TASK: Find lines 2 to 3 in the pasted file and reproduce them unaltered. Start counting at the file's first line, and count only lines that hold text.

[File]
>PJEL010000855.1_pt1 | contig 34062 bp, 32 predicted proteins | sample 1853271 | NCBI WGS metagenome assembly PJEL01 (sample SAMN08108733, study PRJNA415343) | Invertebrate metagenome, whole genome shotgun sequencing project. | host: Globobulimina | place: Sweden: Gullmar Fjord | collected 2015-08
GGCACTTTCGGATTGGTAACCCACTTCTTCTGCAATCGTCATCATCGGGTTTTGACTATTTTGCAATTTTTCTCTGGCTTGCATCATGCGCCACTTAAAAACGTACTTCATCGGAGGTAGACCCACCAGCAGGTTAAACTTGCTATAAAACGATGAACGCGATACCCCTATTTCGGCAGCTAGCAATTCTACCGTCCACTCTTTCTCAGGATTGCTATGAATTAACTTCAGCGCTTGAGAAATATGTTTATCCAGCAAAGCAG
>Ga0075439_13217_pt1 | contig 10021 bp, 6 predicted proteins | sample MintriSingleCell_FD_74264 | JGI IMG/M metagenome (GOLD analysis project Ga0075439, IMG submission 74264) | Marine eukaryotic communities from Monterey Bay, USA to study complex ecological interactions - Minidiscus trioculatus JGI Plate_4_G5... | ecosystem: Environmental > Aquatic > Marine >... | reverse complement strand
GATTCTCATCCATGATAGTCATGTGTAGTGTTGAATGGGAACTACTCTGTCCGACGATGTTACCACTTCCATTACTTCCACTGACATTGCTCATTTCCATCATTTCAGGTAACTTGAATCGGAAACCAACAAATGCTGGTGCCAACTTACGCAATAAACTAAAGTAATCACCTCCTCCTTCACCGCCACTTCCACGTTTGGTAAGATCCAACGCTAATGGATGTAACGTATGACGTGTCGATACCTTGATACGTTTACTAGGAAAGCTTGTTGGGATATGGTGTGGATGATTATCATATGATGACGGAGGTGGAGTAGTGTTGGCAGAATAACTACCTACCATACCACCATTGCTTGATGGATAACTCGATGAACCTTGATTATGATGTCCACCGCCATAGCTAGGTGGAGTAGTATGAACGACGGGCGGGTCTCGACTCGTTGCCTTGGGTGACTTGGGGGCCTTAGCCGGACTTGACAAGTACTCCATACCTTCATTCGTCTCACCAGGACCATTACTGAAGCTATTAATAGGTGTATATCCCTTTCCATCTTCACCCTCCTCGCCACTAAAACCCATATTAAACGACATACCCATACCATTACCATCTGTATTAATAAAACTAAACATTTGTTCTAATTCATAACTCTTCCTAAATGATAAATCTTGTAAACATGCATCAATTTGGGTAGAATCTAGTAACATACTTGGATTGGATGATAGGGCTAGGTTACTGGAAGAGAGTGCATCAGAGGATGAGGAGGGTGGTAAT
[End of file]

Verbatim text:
GGCACTTTCGGATTGGTAACCCACTTCTTCTGCAATCGTCATCATCGGGTTTTGACTATTTTGCAATTTTTCTCTGGCTTGCATCATGCGCCACTTAAAAACGTACTTCATCGGAGGTAGACCCACCAGCAGGTTAAACTTGCTATAAAACGATGAACGCGATACCCCTATTTCGGCAGCTAGCAATTCTACCGTCCACTCTTTCTCAGGATTGCTATGAATTAACTTCAGCGCTTGAGAAATATGTTTATCCAGCAAAGCAG
>Ga0075439_13217_pt1 | contig 10021 bp, 6 predicted proteins | sample MintriSingleCell_FD_74264 | JGI IMG/M metagenome (GOLD analysis project Ga0075439, IMG submission 74264) | Marine eukaryotic communities from Monterey Bay, USA to study complex ecological interactions - Minidiscus trioculatus JGI Plate_4_G5... | ecosystem: Environmental > Aquatic > Marine >... | reverse complement strand